Henry Martin was a fine specimen of physical manhood. His towering figure, his stately courtesy made upon all who saw him a lasting impression. He seemed as much a part of the University at the Rotunda, although he was as distinct from it as his race is aloof from other races. He died an unlettered man, in spite of his more than fifty years in its scholarly atmosphere. While he never learned to read, he had a shrewd knowledge of men. He knew the students intimately, and won them by his sympathy in their amusements, which sometimes transgressed the law. He seldom forgot a name, and I believe never forgot the face of any student he had known in his prime, even though time had more or less worked its will on their lineaments. After all, his claim to distinction must rest upon his faithfulness to the humble office whose duties he discharged for nearly a half century. Faith fullness and loyalty filled him with the conviction that there was no place on earth so fine as the University of Virginia, and that no man was entirely great who had not been a student in its halls.
I conclude this brief notice of the life of my old friend by quoting from two tributes. This from College Topics published by the Students of the University:
“His span of life extended over all the phases of the development of the University, from its infancy as a half-realized ideal to its present eminent position. He attended the courtly young gentlemen of the second [fourth] decade of the century, possibly was a party to their duels * and fox-hunts; was almost
*With his own hand Jefferson framed an enactment providing the penalty of instant expulsion for every student who engaged in a duel or combat with weapons which might inflict death, and I have never heard of an instance of its violation
grown man when the Honor System first came into being as a formal code; saw the Rotunda converted into a hospital camp and a house of mourning during the last sad days of the war, and sounded the last dirge over many of the gallant soldiers who now lie buried in the University cemetery. He saw the resurrection of the South, with the consequent change in the character of the University, was an old man in the wild days of the “dyke,” and until five years ago rang the chapel bell each day, ‘as true to that bell as to his God.’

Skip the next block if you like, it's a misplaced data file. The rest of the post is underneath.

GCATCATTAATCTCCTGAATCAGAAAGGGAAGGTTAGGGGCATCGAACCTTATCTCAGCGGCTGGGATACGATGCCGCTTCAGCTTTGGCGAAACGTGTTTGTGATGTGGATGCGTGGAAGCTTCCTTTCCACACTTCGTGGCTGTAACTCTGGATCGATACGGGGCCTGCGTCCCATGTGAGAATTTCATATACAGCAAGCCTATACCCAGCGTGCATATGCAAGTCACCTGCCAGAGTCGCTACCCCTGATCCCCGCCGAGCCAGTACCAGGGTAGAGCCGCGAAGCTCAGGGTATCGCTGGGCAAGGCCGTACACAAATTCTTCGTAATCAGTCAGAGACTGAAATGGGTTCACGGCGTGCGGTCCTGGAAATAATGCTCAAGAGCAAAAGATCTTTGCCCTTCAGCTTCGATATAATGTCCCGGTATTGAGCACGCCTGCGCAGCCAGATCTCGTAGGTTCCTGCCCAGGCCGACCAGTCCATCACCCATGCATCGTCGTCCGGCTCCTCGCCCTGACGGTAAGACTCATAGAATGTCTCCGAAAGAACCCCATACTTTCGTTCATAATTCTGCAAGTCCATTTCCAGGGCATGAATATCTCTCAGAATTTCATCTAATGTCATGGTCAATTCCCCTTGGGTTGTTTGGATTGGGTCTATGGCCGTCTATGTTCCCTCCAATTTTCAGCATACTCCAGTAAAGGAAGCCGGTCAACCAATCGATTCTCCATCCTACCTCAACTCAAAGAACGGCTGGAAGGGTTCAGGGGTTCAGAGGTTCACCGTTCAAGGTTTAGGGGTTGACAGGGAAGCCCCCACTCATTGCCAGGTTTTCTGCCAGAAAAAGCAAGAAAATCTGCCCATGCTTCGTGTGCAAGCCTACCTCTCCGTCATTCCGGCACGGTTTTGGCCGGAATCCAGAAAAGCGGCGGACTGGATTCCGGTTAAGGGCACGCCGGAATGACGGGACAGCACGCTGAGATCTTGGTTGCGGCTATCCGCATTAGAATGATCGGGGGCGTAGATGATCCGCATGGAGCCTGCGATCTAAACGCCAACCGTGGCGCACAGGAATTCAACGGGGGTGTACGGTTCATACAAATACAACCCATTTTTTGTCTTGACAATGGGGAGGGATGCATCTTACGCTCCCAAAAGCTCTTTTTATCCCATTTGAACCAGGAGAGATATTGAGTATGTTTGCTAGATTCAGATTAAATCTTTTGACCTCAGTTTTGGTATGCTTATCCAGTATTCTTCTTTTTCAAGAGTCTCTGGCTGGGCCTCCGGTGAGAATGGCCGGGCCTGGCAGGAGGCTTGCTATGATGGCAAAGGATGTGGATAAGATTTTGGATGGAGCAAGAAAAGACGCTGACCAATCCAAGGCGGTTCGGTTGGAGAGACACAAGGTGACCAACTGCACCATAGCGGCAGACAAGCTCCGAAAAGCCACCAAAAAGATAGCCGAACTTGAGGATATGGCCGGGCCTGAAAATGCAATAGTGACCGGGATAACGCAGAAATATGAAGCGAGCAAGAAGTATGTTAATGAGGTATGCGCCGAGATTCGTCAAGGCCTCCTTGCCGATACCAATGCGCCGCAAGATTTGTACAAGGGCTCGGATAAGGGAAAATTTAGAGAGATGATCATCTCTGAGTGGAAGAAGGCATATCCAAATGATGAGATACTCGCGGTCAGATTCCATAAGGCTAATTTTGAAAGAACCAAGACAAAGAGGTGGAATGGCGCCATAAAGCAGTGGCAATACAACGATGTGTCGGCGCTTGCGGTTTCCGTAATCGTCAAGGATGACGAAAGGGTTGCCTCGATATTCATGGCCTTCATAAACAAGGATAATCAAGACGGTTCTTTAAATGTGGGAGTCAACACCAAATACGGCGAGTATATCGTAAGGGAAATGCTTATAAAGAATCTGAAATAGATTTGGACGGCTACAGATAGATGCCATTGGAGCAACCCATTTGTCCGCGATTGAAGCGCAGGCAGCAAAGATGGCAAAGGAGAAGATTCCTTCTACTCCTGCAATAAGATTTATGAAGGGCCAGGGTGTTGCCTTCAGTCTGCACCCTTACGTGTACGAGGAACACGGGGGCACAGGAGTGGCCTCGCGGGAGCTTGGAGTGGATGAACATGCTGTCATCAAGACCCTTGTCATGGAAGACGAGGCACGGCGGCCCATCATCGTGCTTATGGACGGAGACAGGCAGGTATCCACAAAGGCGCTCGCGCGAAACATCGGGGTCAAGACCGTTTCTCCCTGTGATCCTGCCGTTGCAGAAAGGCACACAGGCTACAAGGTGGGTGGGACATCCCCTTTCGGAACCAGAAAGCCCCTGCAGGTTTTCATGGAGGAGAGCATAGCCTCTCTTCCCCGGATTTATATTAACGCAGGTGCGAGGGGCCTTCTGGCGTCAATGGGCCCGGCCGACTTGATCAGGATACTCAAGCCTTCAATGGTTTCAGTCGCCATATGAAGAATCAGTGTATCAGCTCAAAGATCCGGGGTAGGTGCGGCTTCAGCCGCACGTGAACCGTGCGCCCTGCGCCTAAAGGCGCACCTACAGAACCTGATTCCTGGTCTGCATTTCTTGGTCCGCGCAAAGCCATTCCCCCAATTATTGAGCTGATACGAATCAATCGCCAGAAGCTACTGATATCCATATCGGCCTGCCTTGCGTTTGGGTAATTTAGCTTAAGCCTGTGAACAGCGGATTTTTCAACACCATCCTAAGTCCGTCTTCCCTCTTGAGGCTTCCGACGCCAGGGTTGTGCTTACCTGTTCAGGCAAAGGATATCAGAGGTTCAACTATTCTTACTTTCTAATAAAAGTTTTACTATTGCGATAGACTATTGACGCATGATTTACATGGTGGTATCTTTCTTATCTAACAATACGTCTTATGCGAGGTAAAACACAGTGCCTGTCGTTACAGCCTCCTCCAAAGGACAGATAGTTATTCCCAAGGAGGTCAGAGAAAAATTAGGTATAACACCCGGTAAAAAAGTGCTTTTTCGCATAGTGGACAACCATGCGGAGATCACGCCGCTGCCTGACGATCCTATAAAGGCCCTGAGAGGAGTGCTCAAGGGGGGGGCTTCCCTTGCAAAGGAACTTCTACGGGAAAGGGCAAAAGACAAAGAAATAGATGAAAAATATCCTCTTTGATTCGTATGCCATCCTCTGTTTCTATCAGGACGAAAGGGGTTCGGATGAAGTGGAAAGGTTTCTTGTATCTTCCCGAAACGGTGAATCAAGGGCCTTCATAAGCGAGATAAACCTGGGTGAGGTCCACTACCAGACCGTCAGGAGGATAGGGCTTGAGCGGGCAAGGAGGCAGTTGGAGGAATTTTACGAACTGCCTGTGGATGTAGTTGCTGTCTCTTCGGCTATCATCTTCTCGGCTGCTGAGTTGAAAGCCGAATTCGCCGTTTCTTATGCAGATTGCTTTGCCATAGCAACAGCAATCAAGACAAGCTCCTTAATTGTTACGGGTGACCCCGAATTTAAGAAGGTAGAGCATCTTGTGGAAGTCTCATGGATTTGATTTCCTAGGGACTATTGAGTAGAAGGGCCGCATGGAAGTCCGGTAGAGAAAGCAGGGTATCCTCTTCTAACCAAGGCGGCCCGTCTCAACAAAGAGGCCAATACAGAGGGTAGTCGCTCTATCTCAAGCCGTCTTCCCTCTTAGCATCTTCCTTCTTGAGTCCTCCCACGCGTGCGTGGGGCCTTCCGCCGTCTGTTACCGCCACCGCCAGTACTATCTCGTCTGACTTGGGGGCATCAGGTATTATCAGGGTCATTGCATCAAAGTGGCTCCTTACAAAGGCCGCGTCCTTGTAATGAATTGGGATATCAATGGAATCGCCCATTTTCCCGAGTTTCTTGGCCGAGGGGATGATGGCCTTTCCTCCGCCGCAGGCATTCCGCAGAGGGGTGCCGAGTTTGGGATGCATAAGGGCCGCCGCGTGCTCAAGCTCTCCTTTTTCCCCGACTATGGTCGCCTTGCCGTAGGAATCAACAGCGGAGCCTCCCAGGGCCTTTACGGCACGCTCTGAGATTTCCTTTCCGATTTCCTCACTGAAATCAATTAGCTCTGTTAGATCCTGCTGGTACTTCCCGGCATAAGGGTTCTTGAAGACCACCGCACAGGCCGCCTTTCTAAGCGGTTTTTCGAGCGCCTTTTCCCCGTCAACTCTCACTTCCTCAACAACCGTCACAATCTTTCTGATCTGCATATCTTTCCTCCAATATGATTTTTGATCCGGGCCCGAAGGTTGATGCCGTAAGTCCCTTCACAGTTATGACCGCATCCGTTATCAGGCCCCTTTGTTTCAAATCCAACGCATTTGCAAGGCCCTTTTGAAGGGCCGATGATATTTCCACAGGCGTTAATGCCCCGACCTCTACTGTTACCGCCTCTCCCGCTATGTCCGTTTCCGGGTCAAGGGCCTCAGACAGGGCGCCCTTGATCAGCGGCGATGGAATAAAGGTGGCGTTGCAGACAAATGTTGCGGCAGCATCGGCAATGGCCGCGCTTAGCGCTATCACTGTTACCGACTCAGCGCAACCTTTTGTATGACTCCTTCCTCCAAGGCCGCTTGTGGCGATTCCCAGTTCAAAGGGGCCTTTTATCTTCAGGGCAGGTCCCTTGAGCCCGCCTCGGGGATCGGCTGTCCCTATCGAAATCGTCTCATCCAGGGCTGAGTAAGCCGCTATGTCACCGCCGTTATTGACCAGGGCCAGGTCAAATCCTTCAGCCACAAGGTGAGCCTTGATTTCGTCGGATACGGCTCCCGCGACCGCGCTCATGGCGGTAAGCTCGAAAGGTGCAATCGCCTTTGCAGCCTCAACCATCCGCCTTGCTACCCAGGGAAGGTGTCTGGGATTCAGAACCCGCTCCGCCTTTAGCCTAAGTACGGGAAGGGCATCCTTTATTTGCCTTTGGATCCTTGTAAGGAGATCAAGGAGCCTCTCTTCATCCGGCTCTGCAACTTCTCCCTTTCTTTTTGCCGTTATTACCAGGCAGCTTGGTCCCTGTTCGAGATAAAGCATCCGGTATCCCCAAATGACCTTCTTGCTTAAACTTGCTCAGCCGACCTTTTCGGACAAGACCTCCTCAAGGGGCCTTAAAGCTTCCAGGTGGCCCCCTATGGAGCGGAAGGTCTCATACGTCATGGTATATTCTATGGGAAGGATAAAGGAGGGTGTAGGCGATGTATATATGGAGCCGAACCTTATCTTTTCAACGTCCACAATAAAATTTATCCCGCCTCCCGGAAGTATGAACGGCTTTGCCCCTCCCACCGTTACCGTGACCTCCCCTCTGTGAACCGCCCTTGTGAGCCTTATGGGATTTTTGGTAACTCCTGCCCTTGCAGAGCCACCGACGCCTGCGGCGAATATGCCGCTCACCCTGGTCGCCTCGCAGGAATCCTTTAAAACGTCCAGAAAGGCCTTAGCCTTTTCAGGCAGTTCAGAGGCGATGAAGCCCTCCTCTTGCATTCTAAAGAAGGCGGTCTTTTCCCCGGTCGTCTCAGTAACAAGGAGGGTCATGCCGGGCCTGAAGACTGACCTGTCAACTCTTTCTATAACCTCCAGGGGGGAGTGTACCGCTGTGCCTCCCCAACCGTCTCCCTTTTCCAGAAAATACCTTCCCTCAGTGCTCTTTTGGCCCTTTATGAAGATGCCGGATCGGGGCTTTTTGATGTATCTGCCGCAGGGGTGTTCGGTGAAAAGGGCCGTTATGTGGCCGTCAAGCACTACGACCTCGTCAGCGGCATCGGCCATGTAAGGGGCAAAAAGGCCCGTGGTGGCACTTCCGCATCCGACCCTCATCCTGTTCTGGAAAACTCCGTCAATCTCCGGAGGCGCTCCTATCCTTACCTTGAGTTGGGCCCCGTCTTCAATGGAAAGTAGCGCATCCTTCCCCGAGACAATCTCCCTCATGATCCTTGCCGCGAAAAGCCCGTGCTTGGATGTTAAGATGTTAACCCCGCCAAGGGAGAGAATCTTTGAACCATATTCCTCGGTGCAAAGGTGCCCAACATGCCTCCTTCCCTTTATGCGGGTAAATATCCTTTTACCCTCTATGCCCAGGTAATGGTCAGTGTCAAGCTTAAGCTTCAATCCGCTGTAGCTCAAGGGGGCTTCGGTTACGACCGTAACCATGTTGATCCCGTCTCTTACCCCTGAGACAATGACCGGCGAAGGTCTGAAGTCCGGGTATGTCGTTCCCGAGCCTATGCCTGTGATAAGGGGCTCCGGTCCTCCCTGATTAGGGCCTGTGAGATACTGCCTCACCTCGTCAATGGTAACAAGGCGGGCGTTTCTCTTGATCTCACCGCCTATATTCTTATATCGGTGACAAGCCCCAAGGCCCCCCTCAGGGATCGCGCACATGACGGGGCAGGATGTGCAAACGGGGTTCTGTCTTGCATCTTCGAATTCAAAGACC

“Since his retirement from service in 1910 he has not been so much of a public character as he was prior to that time, but there are few students of the University who did not recognize his picturesque figure as he walked across the campus.
“Henry Martin represented the best type of the negro of the old South. He had none of the buffoonery of that almost equally famous University character, ‘Uncle Peter,’ but was sedate, dignified, and studiously polite. To the day of his death he maintained that it was the duty of the negro to serve the white folks faithfully, to acquire good manners rather than book-learning, and to vote the Democratic ticket. He was a devout Christian, and in the old days was a familiar figure in the Bible classes conducted by Dr. McGuffey and Dr. Minor.”
And this from an editorial in the Charlottesville Progress:
“Uncle Henry Martin’s death is almost like the passing of some natural object —the fall of a great tree, the crumbling of a huge boulder. He was part of the University. The younger men will not miss him, for as bellringer emeritus, he strayed to the old haunts seldom — once he was convinced anybody else could ring the bell at all. But there will be sadness and real sorrow in the hearts of ten [four] generations of ‘old boys’ who knew and respected him. He was part of the legends of their youth. He bound them with the great traditional past of things. In that strange way that the everyday things of life have he made incarnate in his humble sphere, some share of the spirit of service and honor that marked his place of work.
“Thousands of alumni will recall ‘Henry’ as they called him—forgetting the ‘Uncle’ as beneath his quiet dignity-with misty eyes. He it was who remembered their names and their pranks.
when as staid seigniors they revisited the old Arcades. The
Greek mottoes may be forgotten, but Henry’s quaint old figure will loom up through memory, and wake the hearts of these busy men to visions of old and far-off things.
“As cicerone, the oldest dweller in University life, he was proud of his knowledge and worthy of his honors. His faithfulness to duty was an incentive to many a man of loftier station. He used to boast, you know, that in two score years he had been away from duty about four days for sickness. He loved the University, and none ever trod her ways more jealous of her name.
“Henry Martin was a great servant. He was a visible proof of the good qualities in the old negro. He made service have a station and a graciousness and a reward of its own. He showed deference without obsequiousness, and friendliness without familiarity. He had a quiet humor. He told old tales well. He was ready to act as a sort of host for the University to the stranger and the prodigal son. And all he did was touched with the sense of duty and a true dignity. He will not be forgotten, but remembered with warmth and kindliness by those he served.”